Federal Court Rules The Second Amendment Doesn't Cover Assault Weapons

The court upheld a 2013 weapons ban in Maryland, saying the Second Amendment doesn't apply to weapons the military would use.
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Federal Court Rules The Second Amendment Doesn't Cover Assault Weapons

federal court upheld Maryland's ban on dozens of different assault weapons.

The 4th U.S. Circuit Court of Appeals ruled 10-4, "We have no power to extend Second Amendment protection to the weapons of war."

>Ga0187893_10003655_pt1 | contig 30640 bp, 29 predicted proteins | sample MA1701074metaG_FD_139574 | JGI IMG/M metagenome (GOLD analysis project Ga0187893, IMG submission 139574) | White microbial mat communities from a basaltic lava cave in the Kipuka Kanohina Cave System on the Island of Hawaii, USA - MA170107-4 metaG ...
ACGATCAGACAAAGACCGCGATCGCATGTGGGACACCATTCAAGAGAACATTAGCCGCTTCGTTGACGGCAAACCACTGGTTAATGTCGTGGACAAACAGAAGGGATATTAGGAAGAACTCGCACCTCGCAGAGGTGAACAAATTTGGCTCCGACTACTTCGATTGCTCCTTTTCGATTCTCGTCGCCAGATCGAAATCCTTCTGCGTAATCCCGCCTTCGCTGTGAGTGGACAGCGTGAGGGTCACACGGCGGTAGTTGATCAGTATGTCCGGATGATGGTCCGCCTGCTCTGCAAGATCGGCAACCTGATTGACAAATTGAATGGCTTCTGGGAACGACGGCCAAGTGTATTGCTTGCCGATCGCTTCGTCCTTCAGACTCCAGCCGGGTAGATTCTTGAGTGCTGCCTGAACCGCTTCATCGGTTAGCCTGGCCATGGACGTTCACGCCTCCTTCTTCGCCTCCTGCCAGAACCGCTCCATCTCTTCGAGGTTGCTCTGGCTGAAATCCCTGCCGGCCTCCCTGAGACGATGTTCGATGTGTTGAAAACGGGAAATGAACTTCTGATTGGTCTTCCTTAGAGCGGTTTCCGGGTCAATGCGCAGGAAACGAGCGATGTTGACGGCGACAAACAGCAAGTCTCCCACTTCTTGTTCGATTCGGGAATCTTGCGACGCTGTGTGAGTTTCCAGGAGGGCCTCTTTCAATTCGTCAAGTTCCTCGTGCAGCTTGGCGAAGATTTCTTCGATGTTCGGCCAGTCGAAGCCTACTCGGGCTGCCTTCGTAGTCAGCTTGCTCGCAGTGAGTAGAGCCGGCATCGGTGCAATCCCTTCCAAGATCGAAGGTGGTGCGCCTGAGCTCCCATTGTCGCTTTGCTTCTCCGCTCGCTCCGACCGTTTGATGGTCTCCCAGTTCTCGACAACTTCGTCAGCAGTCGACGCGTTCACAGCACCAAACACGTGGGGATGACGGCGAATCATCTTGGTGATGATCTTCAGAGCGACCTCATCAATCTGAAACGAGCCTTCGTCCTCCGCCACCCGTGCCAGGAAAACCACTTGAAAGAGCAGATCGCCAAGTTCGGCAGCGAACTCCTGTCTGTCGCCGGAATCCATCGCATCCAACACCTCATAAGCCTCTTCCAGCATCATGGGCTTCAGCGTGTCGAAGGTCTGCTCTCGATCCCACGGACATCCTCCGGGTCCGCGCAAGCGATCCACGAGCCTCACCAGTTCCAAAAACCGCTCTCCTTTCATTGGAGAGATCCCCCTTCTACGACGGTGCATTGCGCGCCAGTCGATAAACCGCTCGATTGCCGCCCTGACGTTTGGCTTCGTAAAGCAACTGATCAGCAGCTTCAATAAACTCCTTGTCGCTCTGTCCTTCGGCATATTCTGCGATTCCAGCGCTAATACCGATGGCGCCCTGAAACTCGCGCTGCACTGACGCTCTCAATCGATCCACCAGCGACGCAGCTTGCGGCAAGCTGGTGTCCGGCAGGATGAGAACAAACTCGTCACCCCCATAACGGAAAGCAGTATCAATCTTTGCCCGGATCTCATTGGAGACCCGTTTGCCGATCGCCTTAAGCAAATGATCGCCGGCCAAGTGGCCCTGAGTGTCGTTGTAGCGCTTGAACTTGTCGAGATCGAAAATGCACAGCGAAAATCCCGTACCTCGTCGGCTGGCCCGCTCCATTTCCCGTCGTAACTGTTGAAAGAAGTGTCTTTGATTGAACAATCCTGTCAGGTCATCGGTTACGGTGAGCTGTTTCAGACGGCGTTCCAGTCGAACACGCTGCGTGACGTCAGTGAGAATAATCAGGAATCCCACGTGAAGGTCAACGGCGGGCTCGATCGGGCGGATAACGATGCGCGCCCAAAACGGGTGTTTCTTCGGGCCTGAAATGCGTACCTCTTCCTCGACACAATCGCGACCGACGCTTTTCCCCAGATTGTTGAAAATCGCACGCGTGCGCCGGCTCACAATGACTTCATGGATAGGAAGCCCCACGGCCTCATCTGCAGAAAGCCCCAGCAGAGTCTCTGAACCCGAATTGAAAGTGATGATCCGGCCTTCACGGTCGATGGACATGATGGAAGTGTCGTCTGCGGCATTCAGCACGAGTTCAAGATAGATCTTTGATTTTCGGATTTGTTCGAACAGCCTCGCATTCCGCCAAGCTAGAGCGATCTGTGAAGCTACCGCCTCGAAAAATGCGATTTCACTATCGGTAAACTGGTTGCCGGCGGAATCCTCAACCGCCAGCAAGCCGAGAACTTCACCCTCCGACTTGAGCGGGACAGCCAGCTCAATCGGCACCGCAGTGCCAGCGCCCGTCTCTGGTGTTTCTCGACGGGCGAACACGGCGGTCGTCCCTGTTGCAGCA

Judge Robert King said the only reason to have high-powered weapons such as AR-15s was to "lay waste to a battlefield full of combatants."

The opinion cited the 2008 Supreme Court case District of Columbia v. Heller, which said weapons that would be most useful to the military aren't protected under the Second Amendment.

Maryland's law bans 45 different kinds of firearms and limits magazines to 10 rounds. The measure was passed in 2013 in response to the Sandy Hook Elementary School shooting.

A National Rifle Association spokesperson said, "It is absurd to hold that the most popular rifle in America is not a protected 'arm' under the Second Amendment."

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